21. Your parents bought you a car that was not a hand-me-down from them

22. There was original art in your house when you were a child

23. You and your family lived in a single-family house

24. Your parent(s) owned their own house or apartment before you left home,

25. You had your own room as a child (usually, shared for some of the time)

26. You had a phone in your room before you turned 18

27. Participated in a SAT/ACT prep course (It was at the high school, but I think it was an optional program)

28. Had your own TV in your room in high school

29. Owned a mutual fund or IRA in high school or college

30. Flew anywhere on a commercial airline before you turned 16

31. Went on a cruise with your family.

32. Went on more than one cruise with your family

33. Your parents took you to museums and art galleries as you grew up.

34. You were unaware of how much heating bills were for your family.

Okay, that looks like 19 "Yes", 14 "No", and one abstention, or about 56% privileged. No wonder when they call my candidate "elite" I say, "And what's the problem?"

Thursday, September 04, 2008

Experience or Issues?

According to McCain-Palin campaign manager, Rick Davis, "This election is not about issues" (see video clip, below). Really? Not about the issues?

The continuing foreclosure crisis, with thousands of families losing their homes due to spiking mortgage rates? Only a crisis in our minds, according to the McCain camp.

The continuing rise in health care costs as the number of uninsured Americans climbs to greater than 15%? Not relevant to the presidential race, says McCain-Palin.

An overstretched military bogged down in Iraq while the real villains of 9/11 roam free, planning their next attack on us? Situation taking care of itself, McCain assures us.

No, what's important here is just the guy with 25 years in the Senate proving that he's a change agent by selecting a relatively unknown Governor with less than two years in that office. And, of course, that we recognize that his opponent is somehow the ultimate political insider, despite the fact that he's less qualified than that neophyte Governor. I'm sorry, I'm getting dizzy with that last paragraph.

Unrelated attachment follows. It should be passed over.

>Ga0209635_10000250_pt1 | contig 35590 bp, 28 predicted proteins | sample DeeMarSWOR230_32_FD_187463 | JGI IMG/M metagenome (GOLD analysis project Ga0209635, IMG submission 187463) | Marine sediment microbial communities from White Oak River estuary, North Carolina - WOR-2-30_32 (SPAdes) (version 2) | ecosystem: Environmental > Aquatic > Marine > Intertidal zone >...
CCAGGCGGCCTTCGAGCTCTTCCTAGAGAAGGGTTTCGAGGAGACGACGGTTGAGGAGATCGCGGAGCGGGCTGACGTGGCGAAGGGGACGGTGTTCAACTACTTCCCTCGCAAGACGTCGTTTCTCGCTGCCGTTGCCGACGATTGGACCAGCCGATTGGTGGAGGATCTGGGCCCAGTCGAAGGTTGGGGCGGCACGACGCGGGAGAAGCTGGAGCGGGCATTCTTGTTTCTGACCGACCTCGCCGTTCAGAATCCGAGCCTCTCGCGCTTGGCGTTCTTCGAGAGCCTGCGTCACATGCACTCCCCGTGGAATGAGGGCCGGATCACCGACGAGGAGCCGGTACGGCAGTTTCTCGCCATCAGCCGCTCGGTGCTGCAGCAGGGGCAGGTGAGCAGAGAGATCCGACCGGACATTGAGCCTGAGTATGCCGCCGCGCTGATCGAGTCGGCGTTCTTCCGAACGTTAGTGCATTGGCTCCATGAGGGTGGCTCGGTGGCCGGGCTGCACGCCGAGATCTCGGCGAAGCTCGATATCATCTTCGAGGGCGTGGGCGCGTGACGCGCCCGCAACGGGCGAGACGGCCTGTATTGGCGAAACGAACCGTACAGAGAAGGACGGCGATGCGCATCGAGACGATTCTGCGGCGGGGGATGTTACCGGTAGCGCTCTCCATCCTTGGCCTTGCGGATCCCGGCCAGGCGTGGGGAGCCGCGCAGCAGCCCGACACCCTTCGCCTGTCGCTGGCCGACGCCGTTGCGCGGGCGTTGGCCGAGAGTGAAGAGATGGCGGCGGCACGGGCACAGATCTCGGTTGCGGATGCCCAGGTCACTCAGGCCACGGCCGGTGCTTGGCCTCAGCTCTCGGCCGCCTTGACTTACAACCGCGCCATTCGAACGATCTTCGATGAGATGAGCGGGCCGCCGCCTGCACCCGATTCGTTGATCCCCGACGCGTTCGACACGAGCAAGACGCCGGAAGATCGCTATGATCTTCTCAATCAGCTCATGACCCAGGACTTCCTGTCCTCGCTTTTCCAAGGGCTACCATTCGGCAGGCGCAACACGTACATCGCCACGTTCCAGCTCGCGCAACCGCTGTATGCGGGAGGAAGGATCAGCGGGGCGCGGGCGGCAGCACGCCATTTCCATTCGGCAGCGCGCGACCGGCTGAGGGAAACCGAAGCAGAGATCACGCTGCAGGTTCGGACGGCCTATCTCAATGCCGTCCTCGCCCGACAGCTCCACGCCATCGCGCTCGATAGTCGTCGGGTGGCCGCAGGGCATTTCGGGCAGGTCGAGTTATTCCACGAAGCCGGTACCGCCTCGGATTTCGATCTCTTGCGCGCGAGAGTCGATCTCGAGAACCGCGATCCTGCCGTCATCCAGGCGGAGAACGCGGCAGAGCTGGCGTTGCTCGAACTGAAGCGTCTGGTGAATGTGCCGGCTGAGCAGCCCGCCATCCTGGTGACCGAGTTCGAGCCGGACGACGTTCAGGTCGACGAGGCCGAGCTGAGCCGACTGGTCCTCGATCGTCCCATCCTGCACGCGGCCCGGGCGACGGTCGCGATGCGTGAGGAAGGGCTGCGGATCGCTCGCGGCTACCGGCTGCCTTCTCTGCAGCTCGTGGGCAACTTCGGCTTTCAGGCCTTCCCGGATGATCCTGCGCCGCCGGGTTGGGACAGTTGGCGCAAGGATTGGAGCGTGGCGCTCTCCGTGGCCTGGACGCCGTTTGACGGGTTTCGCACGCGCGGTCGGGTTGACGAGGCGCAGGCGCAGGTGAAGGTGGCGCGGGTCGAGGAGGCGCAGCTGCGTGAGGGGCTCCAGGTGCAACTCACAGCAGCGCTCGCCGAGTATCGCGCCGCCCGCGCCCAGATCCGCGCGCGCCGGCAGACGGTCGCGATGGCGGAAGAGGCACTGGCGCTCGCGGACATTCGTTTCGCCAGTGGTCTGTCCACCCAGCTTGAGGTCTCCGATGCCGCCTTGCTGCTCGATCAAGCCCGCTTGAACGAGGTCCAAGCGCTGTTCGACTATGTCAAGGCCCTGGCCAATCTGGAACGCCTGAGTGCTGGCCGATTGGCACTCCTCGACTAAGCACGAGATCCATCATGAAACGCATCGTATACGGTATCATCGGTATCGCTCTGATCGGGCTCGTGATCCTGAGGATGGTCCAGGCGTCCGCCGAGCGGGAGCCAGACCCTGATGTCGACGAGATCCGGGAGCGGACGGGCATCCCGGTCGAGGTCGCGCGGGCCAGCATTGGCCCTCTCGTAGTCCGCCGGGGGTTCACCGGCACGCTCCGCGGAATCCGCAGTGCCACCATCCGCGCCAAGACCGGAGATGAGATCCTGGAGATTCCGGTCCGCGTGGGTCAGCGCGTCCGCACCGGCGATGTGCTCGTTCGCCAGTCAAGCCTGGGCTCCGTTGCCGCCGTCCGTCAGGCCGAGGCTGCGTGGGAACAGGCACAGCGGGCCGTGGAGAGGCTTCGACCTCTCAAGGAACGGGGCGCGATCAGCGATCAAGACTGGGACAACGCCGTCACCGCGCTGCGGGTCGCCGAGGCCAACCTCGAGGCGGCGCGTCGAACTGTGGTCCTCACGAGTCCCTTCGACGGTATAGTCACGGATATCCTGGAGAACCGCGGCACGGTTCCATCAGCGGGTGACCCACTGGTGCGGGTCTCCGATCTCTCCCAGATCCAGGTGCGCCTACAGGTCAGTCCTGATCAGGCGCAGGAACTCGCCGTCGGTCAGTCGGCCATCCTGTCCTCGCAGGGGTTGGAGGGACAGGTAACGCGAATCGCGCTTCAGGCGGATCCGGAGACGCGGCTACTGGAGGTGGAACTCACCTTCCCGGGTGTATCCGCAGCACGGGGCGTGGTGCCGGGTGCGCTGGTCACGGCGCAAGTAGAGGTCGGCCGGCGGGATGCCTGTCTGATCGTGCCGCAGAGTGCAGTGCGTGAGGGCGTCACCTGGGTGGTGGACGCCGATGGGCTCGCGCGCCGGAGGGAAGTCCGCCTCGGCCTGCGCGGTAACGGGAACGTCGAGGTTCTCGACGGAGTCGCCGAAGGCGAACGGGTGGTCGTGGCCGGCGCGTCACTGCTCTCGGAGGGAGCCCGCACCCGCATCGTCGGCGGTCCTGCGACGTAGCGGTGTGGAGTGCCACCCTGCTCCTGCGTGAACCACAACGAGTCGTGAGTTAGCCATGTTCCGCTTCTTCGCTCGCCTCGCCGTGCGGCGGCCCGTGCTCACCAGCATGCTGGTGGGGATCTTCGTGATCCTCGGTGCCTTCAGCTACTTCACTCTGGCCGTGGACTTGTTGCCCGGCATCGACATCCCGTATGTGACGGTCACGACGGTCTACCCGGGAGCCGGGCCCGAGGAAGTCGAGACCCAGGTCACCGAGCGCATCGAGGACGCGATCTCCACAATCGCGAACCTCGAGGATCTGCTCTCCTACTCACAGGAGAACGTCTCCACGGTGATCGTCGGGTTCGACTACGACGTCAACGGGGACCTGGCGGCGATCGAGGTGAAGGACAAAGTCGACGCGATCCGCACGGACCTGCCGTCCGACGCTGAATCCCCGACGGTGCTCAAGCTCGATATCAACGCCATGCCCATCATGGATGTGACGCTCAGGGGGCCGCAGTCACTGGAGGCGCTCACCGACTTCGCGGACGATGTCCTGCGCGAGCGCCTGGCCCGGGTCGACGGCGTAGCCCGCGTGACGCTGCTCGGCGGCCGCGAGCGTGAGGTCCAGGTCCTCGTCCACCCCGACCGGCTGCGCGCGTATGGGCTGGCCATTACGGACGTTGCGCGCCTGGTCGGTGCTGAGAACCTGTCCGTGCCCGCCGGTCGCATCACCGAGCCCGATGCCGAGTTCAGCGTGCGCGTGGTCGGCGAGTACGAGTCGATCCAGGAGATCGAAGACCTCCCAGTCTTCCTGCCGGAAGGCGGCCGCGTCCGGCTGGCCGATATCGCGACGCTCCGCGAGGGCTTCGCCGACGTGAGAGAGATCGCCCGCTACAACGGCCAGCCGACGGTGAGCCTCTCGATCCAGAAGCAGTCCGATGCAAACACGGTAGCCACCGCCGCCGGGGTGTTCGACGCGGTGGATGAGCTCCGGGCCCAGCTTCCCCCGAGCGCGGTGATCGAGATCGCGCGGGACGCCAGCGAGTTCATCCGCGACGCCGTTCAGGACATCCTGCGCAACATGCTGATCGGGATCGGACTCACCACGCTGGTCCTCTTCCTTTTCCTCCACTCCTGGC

Look, I'll tell you what this race is not about: It's not about experience. Each of the four candidates for President and Vice President are qualified and experienced in their own way. McCain and Biden have decades in the U.S. Senate. Obama and Palin each have a different variety of experiences that brought them to this point in time.

So if it's not about experience, what should we be talking about? How about ideas? How about the issues? How about the direction that each of these candidates will take our nation? Mr. Davis doesn't want us to focus on that, because he knows that's a losing proposition for the Republicans.

From health care, to the war, to education, to the economy, and everything else, there are clear differences between the two parties, with one ready to move us forward and provide hope for American families, and the other trying to hold us back and put us in our place.

Rick Davis is just a cheap nightclub magician saying, "Look, there's nothing up my sleeve," when he tries to misdirect you with his claim that this election "is not about the issues." There's nothing up his sleeve, alright: no new ideas, no relief, no hope. Just the usual rhetoric, pandering, and fear.